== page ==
Digitized image of an eye with a superimposed outline of the area of herpes simplex virus stromal keratitis and its geometric center (x). Geometric overlay was used to orient the location on the cornea.
Calibration of photographic slitlamp cameras at 9 clinical centers. Magnification for each center (black bars) is the average increase in the linear dimension on reference photographs taken at the instrument's 6× setting (solid horizontal line). Pixel intensity at each center (gray bars) is the average 8-bit linear gray value when imaging the 18% gray card (dashed horizontal line). Error bars indicate SD.
Comparison of the elliptical area of herpes simplex virus stromal keratitis estimated by clinical measurements and the area obtained by image analysis. Four atypical cases (x) were not used to estimate the linear regression line and 95% confidence band.
Distribution of the geometric shape of herpes simplex virus stromal keratitis. The shape factor measures relative roundness, from a line approaching 0 to a perfect circle at 1.
Plot of geometric centers of stromal keratitis onto a corneal template. The nasal direction is mapped at 0° for right and left eyes.
Wilhelmus KR, Mitchell BM, Dawson CR, Jones DB, Barron BA, Kaufman HE, Sugar J, Hyndiuk RA, Laibson PR, Stulting RD, Asbell PA, . Slitlamp Biomicroscopy and Photographic Image Analysis of Herpes Simplex Virus Stromal Keratitis. Arch Ophthalmol. 2009;127(2):161-166. doi:10.1001/archophthalmol.2008.577
Copyright 2009 American Medical Association. All Rights Reserved. Applicable FARS/DFARS Restrictions Apply to Government Use.2009
To validate photographic bioimaging for evaluating the severity of herpes simplex virus keratitis.
Stromal keratitis of patients in the Herpetic Eye Disease Study was clinically measured with a slitbeam micrometer and then photographed at trial entry. Calibrated images of 169 eyes were analyzed for the size, location, and density of stromal keratitis and endotheliitis, with shape factor as a function of area and perimeter. Validity was assessed by comparing clinical and computerized measurements and by correlating the keratitis area with visual acuity. Logistic regression explored characteristics associated with larger or denser corneal inflammation.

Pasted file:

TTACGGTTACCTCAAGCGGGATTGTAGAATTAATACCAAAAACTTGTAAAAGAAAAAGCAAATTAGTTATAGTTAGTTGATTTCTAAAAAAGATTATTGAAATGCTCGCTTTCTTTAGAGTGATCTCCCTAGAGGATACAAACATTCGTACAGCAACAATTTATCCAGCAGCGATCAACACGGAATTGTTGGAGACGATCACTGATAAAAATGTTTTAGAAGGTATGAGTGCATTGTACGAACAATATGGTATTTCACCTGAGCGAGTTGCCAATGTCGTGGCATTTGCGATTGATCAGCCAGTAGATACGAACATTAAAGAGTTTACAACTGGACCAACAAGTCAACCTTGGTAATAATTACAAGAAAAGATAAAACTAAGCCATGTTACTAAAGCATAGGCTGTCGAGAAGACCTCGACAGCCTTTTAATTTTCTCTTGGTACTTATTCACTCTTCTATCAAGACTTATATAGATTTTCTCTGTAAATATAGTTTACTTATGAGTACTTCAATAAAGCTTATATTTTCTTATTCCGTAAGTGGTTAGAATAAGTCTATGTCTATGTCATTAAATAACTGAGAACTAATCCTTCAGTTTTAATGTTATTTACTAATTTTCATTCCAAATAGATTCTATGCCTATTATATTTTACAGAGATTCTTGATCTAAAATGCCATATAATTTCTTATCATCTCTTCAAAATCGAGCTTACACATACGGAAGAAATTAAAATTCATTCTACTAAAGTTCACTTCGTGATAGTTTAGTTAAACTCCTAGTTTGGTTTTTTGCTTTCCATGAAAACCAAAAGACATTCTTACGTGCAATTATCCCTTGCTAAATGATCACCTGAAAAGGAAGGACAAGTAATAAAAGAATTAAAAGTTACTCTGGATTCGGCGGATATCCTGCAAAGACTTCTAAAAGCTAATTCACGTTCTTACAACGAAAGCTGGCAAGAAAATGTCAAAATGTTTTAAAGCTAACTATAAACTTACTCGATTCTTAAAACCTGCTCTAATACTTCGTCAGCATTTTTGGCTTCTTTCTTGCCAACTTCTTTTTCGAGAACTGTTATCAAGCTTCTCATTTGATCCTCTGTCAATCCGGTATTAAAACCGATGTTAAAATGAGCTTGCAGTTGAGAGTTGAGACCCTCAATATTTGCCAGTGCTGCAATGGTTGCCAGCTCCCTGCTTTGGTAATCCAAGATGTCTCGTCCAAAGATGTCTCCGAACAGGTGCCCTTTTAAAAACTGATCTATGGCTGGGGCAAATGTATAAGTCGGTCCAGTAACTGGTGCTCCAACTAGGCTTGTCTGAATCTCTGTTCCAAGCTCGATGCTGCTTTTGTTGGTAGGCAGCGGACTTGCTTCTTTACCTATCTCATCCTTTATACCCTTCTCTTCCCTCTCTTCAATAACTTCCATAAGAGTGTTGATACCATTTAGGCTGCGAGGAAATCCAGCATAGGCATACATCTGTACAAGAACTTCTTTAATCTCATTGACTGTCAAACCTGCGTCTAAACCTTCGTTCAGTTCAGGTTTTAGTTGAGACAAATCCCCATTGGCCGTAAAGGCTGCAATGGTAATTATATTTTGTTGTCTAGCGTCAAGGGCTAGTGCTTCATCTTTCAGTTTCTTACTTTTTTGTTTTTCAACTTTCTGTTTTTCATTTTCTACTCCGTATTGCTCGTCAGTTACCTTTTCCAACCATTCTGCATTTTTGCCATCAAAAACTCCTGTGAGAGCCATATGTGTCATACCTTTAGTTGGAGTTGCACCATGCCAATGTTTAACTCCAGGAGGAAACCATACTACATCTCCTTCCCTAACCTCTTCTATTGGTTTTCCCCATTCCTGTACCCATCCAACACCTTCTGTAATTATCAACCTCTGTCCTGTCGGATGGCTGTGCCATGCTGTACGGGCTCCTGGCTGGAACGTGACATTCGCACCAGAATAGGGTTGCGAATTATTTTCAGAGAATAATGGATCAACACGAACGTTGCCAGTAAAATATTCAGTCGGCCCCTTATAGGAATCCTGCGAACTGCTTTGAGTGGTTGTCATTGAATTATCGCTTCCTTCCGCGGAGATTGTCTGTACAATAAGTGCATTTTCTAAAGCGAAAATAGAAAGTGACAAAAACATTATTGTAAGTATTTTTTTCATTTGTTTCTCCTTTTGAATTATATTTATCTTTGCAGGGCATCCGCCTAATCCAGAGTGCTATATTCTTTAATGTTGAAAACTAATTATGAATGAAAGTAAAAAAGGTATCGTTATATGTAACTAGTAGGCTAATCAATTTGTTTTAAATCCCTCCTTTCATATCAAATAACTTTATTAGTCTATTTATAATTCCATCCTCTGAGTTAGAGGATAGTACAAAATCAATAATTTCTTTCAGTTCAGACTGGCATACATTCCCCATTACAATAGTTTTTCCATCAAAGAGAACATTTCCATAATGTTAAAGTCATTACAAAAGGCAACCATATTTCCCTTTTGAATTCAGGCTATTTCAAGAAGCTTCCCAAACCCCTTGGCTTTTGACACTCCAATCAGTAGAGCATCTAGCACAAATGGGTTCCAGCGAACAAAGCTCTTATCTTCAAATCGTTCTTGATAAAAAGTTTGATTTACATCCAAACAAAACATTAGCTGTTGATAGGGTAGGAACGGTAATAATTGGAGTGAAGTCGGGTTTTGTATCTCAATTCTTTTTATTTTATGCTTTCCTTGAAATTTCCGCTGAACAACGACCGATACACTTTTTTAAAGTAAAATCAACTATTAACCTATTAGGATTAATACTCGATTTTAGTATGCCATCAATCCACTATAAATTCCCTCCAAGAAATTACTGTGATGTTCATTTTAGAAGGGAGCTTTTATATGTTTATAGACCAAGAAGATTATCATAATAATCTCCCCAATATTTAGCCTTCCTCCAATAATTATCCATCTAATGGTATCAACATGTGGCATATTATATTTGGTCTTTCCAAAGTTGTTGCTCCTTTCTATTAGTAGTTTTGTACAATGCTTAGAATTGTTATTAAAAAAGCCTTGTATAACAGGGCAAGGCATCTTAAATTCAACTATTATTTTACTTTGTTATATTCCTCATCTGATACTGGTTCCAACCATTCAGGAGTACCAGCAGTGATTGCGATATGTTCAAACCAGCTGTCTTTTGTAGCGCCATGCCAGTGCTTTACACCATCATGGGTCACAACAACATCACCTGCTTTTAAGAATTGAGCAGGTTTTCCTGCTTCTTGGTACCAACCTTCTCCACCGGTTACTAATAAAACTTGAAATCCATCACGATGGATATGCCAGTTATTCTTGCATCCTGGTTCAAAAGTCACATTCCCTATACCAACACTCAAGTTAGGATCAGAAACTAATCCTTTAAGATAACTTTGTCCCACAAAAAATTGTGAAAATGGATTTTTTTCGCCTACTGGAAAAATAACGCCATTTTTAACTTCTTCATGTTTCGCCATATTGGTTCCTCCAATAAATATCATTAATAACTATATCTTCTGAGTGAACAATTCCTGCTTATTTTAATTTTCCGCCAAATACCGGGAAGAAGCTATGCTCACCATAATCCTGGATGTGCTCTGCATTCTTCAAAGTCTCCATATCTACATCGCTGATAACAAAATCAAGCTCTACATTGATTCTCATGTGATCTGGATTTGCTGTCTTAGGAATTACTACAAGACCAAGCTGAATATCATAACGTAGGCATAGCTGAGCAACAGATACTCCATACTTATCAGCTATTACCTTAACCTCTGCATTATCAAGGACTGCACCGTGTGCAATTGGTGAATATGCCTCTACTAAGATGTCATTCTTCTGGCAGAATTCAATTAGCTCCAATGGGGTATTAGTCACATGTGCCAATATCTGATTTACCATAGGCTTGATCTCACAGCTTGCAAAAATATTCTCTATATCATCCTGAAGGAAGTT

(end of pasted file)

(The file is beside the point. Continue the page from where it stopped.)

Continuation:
Stromal keratitis had a median area of 22.4 mm2 (interquartile range, 12.8-31.6 mm2) with a median shape factor of 0.69 (interquartile range, 0.56-0.79); 126 eyes (75%) had their midpoint within 2 mm of the cornea's geometric center. Photoanalytical area estimates of herpetic stromal keratitis correlated closely with clinical measurements (correlation coefficient, 0.83). Eyes with larger stromal keratitis had worse vision (correlation coefficient, 0.32) and were more likely to have iritis (P = .01). Necrotizing stromal keratitis was significantly whiter (P = .02).
Image analysis validly assesses the disciform geometry of herpetic stromal keratitis and confirms that increased severity is associated with uveitis and reduced vision.
The Herpetic Eye Disease Study is a set of multicenter, randomized, controlled clinical trials on the treatment and prevention of ocular infection and inflammation due to herpes simplex virus.1,2 In 2 trials,3,4 the effects of corticosteroid and antiviral agents were studied in patients with herpetic stromal keratitis and edema. Besides categorizing inflammatory severity,5,6 clinical examiners systematically measured and categorized the degree of stromal keratitis and obtained anterior segment photographs.7 We used these biomicroscopic measurements and calibrated photographs to examine the validity of digital image analysis in assessing corneal inflammation during herpetic eye disease. We also applied image morphometry to describe the geometric pattern of stromal keratitis and explored clinical features associated with severity.
Patients with herpes simplex virus stromal keratitis or endotheliitis who met eligibility criteria and gave informed consent were enrolled in 1 of 2 multicenter clinical trials at 9 clinical centers where the study had been approved by institutional review boards. One hundred six patients entered into a placebo-controlled trial of a topical corticosteroid (49 were assigned to placebo and 57 to prednisolone phosphate),3 and 104 corticosteroid-treated patients entered into a placebo-controlled trial of an oral antiviral agent (53 were assigned to placebo and 51 to acyclovir).4 All of the patients received trifluridine 1% solution.
Certified investigators performed corneal examinations at each study visit using a slitlamp biomicroscope (Haag-Streit BM 900; Haag-Streit USA, Inc, Mason, Ohio) fit with 10× eyepieces.8 With the transformer switched to 6 V, biomicroscopic examination began with the instrument's illumination arm set upright with a fully opened filter and reticule. A fixation light in front of the contralateral eye helped to position the study eye so as to align the center of the region of stromal keratitis with the midpoint of the slitbeam. A sketch was made by outlining areas of stromal keratitis onto a printed diagram and adding reference lines to indicate length as the greatest diameter and width as its broadest perpendicular.